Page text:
Before I feed a plotted sheet of paper into the Composer, I first have to change the font ball to the larger point size for the title and set the corresponding line advancement and color-coded point size lever to match the point size of the font ball. I then set a left margin and feed the paper into the Composer. After typing the title on the left and the right plus 2 carriage returns, I switch out the font ball to a smaller point size and change the line advancement and color coded point size to correspond. Then it’s just a matter of getting through the body of the page without making any typos. If I make a typo, I have to start over from the beginning, first plotting a fresh sheet, etc. Each page takes 2-3 hours if I make no mistakes. Keeping in mind that some of the pages are still a little rough and might eventually need to be retyped, here is a sneak peak of how the book is progressing.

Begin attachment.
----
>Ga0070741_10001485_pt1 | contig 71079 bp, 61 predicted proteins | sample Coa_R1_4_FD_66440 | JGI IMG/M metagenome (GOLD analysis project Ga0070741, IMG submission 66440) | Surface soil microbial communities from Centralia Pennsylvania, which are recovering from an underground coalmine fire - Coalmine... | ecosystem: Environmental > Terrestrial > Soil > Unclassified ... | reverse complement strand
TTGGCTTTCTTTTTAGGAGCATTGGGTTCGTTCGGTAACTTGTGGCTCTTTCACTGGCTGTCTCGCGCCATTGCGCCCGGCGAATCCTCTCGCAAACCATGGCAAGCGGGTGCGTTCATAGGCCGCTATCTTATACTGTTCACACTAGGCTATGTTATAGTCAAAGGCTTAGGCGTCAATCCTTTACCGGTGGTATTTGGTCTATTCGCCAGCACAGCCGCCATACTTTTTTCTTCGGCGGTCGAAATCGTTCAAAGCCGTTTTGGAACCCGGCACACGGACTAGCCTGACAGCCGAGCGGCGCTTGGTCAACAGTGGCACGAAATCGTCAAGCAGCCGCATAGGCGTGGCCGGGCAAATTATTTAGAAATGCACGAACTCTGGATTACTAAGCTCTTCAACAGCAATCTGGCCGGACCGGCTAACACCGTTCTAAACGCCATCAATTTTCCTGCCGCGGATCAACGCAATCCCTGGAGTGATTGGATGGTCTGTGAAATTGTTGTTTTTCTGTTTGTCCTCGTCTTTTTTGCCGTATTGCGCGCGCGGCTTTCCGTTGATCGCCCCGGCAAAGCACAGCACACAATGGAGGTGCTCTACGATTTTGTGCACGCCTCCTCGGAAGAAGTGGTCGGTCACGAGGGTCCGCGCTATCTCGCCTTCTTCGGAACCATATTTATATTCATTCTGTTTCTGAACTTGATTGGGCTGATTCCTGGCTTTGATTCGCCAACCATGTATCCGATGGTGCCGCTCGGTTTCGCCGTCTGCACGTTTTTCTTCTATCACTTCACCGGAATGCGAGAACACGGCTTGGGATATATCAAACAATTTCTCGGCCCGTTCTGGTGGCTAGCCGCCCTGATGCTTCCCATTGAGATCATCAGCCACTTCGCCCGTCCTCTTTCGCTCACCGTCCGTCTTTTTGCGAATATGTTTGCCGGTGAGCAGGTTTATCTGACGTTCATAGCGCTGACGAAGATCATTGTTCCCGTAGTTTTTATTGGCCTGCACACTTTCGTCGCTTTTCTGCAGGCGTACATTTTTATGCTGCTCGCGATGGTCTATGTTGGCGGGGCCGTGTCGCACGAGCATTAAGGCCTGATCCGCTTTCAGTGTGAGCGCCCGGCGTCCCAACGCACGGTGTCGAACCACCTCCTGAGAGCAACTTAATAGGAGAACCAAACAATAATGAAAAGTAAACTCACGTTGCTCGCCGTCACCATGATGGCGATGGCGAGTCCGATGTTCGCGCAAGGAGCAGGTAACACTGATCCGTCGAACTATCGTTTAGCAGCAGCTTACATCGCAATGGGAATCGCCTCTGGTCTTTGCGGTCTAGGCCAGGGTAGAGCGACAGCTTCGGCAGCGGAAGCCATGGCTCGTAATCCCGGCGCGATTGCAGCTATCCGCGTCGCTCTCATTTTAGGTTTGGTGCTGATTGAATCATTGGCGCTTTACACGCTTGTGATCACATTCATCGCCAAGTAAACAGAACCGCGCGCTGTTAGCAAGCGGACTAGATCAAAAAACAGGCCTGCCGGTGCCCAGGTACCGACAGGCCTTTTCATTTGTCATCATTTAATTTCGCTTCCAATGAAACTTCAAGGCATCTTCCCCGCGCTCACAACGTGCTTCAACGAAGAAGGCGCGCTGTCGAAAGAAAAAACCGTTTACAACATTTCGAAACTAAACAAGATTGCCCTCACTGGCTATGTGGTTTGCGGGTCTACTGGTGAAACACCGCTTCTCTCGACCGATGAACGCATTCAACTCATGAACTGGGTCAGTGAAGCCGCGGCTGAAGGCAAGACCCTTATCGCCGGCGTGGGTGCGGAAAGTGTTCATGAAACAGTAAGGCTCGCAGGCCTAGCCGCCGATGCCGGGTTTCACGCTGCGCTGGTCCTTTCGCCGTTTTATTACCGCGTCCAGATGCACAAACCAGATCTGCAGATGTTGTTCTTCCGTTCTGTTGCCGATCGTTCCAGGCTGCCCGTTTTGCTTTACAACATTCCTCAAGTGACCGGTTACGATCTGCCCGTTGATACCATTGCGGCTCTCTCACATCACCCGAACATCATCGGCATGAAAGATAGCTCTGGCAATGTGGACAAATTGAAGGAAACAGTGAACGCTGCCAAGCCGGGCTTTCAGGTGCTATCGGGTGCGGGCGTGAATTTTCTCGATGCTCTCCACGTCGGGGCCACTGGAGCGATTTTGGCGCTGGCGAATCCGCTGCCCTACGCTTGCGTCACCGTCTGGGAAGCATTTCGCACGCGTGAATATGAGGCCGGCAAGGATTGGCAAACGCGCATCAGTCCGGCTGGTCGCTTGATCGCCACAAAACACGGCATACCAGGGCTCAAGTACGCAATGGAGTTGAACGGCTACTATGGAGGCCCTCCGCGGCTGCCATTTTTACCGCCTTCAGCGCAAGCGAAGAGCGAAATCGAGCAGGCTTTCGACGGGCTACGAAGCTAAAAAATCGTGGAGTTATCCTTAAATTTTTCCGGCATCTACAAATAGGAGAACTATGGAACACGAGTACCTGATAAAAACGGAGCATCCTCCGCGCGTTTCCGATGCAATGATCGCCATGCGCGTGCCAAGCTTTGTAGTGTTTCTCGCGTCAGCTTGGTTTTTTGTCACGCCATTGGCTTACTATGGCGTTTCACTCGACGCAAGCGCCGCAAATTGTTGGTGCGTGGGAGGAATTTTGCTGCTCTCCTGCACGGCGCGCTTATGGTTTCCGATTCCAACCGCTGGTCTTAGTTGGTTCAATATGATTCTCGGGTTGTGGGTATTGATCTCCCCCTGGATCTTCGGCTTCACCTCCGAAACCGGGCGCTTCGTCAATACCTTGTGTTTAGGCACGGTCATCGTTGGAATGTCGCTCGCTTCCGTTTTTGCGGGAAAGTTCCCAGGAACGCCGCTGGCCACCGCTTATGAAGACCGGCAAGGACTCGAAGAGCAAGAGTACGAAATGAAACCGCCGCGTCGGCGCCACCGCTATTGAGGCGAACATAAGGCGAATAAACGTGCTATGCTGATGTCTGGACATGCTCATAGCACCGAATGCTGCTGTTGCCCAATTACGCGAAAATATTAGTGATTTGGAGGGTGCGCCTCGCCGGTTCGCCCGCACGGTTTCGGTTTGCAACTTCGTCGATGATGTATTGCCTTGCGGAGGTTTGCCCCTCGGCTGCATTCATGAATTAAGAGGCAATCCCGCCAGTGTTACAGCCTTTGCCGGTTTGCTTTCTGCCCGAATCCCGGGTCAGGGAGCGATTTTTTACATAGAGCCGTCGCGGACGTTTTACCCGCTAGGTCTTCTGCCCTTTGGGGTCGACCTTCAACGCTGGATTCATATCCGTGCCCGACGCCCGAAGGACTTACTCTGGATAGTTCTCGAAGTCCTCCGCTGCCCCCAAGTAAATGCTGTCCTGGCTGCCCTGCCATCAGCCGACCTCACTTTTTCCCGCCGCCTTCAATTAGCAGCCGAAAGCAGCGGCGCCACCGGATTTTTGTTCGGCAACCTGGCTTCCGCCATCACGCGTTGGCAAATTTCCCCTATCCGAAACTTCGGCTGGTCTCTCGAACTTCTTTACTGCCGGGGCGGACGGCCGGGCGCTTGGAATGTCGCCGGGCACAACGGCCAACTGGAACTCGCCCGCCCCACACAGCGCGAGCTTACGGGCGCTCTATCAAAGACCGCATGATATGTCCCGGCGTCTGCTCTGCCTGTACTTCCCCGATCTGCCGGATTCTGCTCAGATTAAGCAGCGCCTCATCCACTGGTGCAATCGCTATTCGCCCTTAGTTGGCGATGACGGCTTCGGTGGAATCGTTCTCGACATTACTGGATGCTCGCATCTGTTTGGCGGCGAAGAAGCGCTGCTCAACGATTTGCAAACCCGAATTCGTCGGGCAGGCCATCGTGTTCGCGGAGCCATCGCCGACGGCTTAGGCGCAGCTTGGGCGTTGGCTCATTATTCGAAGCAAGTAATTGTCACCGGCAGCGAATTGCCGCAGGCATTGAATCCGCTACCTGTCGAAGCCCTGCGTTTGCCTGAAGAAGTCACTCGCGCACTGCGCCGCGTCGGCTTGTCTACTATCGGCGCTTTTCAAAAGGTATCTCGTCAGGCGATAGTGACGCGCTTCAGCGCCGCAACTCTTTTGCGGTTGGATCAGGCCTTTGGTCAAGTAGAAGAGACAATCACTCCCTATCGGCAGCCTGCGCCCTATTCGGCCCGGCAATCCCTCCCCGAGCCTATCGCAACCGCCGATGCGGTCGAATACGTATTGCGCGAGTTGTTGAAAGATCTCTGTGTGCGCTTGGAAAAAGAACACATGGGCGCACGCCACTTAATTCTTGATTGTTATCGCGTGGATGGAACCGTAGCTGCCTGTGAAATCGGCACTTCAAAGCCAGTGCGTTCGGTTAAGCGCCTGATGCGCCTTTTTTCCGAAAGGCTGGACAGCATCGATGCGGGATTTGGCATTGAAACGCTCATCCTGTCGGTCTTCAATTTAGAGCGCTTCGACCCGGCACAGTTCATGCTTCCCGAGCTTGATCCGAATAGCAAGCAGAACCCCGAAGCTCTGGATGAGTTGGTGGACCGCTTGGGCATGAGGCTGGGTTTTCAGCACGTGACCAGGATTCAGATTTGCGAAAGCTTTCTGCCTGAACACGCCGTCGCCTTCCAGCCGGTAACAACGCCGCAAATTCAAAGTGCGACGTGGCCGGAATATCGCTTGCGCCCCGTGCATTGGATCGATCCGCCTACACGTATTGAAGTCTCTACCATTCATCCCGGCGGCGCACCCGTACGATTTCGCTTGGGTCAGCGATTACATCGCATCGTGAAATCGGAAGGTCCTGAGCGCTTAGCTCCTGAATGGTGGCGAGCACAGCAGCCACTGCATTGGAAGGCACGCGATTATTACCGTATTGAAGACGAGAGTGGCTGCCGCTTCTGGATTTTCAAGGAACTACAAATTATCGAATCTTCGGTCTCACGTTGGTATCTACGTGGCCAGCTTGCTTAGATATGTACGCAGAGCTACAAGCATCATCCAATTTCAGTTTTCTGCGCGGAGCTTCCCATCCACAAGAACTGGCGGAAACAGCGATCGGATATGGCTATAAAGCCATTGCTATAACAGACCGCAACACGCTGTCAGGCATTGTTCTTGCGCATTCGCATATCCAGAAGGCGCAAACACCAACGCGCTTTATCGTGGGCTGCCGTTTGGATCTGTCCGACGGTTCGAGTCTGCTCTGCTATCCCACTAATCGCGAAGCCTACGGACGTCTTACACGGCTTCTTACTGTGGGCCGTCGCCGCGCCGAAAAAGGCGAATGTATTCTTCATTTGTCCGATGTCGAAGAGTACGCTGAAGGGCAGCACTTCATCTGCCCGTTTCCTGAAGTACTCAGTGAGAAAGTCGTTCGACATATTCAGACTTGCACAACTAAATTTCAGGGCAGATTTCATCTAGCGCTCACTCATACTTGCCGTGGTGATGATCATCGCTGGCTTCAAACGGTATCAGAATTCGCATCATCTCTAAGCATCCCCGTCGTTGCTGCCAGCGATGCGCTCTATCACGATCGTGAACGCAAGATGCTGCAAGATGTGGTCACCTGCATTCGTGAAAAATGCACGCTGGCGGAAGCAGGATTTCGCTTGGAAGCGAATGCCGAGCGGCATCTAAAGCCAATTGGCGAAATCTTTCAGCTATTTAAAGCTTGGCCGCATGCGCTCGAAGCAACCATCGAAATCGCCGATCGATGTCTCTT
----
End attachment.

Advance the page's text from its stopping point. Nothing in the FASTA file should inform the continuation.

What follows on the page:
Space by Clark Coolidge
CBS 60 Minutes controversy blog
A timeline of the IBM Typewriter
A rare type: Computers have thinned the ranks of typewriter repair folks Deseret News May 9 2005
CBS Sunday Mornings: A typewriter Renaissance
- Amy Letter
- Cock Fight Documentation